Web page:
Now keep in mind that all I am doing at the moment is continuing my initial premise that these bubbles of PTE shrink at the speed of light, and once the energy level builds up, they spill it out as smaller bubbles. So they are shrinking and dividing. Once you get down to planetary and star size, the final division is so rapid that you end up with a cloud of microscopic bubbles. Now you are getting down into that quantum level where I unashamedly assert that the magic happens. At the quantum level impossible things seem to happen. Things at this level are controlled more by probability than deterministically. So I simply postulate that at this level the energy converts to sub-atomic, even sub-sub-atomic particles. The resultant cloud of particles will be gravitationally bound and bingo — there is your planet or star. This magic happens in seconds, not millions of years.

As these particles in the planet and star sized clouds collapse, more complex elements form but, they will also super heat, which will slow the compression process. Planets will cool down faster and compress and, depending on the somewhat random composition, they will develop their own specific chemistry. (Gas giant or rocky.) At the centre, the star will cool down slower, being larger, but eventually, as it compresses, its nuclear chemistry will cut in. This is flame-on!

When the star does ignite, a lot of side effects will be felt by the planets. Those not protected by a magnetic field, or too close, may lose their atmosphere and even water covering due to the solar winds. Small changes in orbits will then occur. Planetoids in similar orbits may collide to end up as asteroid belts, or be captured as moons. This is another big plus for the COI model, because this can explain a lot of structure we see in our own solar system and some features of remote solar systems that we have been able to glimpse, like gas giants way to close to their sun.

Unusual structures

One of the other features seen in our galaxy is nebulas. Excluding remnants of exploded stars, these show very strange and diffuse structure. I propose that if several star sized bubbles were close enough together, they would join, just as I occasionally see when blowing bubbles through a ring of soap film. The merged bubbles would have no distinct centre about which to contract. Hence they never end up as distinct planets and suns, but rather as clouds of sometimes gas and sometimes dust. In the other articles I have suggested links to pictures of nebulas that seem to confirm this proposition.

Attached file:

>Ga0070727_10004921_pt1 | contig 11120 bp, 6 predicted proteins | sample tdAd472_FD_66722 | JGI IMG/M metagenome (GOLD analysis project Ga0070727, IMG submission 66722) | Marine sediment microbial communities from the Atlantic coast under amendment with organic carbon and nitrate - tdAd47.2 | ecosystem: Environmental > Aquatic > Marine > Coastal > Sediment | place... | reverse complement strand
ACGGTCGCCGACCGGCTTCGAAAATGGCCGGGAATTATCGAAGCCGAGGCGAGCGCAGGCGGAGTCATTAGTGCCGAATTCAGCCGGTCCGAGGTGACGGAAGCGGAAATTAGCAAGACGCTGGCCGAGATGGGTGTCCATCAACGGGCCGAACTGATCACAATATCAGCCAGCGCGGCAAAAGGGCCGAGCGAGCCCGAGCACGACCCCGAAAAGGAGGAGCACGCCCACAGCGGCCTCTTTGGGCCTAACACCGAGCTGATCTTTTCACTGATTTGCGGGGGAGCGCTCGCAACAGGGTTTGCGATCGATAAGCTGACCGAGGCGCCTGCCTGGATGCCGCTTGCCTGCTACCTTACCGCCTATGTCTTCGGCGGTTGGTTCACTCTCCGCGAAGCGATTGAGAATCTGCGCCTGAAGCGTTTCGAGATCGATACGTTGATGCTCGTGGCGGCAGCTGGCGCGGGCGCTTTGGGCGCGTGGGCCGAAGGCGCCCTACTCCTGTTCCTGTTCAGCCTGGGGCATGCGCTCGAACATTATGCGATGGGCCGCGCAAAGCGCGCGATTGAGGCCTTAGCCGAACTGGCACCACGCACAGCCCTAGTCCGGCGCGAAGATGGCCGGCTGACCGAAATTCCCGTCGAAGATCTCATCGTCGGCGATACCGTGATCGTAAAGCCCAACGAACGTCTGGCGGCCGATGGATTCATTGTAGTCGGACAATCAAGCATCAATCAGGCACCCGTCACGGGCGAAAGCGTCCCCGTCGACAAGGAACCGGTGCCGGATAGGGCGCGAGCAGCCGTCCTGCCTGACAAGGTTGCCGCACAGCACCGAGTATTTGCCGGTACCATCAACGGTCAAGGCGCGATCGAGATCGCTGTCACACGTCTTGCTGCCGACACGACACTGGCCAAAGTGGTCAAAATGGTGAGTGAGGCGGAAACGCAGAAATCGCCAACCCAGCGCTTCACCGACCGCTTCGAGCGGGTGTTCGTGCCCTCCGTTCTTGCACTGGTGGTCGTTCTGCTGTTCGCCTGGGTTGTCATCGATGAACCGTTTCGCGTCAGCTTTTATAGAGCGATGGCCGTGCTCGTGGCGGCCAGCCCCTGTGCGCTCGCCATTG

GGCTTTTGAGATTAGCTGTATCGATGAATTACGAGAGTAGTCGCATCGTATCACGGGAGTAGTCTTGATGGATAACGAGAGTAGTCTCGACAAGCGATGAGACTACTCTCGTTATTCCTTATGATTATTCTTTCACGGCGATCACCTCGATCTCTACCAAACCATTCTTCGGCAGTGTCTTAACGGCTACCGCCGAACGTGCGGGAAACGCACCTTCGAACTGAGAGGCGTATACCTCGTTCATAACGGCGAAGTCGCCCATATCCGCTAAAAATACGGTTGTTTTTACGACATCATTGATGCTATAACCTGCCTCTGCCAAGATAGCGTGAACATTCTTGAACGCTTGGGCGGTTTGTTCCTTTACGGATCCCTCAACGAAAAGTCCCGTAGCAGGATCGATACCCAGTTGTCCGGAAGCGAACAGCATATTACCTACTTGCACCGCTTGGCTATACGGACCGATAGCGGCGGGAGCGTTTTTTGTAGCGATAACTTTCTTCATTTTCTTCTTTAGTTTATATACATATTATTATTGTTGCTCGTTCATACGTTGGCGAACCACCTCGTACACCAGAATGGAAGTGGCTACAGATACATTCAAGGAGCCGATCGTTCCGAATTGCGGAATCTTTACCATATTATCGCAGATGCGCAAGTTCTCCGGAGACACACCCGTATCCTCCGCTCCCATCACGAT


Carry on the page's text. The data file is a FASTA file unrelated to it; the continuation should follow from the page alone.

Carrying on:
Red giants are stars that seem to have expanded quickly. It was proposed that this is because of changes in the helium/hydrogen ratio. In the COI model, the initial ratio of gases in the cloud of matter forming a star is somewhat random. So red giants are effectively formed as, or close to, red giants and you don’t need billions of years to convert hydrogen to helium.

S3 discusses further weird things like the alignment of planetary nebulae and the bulge in spiral galaxies. It also speculates about the CMB source under the COI model.

Distant starlight

If you look at a galaxy from earth that is say 100 million light years away, then under the COI Model, it must have materialised a little over 100 million years ago, as the wave (event horizon) passed that distance out from the centre. The initial light from this galaxy followed the wave inwards, arriving here just as our galaxy materialised. After say 1,000 years here, the light from that same galaxy now arriving here would be the light that that galaxy emitted when it was also 1,000 years old, neglecting some general relativistic effects. Generalising this, when we look at galaxies of varying distances, we see them all at the same age as our own galaxy. This is consistent with the images of the most distant galaxies taken using the Hubble space telescope. This is also unexpected under other models.

The other feature of distant galaxies is that their light is redshifted, seemingly in proportion to their distance away. The COI model offers two explanations for this redshift. One is simply a proposal that there might be an outward velocity imparted to galaxies as they are expelled from the bubble. It can be shown that the rate of flow of energy out of the bubble decreases as the bubble shrinks. Hence the outward velocity decreases and the well-known Doppler Effect predicts a decreasing redshift as the centre is approached. The other mechanism involves General Relativity, and is described in Redshift calculations under the description of Hubble’s constant. Briefly, we know that light travelling against a gravitational field is redshifted. But all the light currently reaching the earth from other galaxies has been travelling against the ever increasing gravitational pull from the outside of the universe.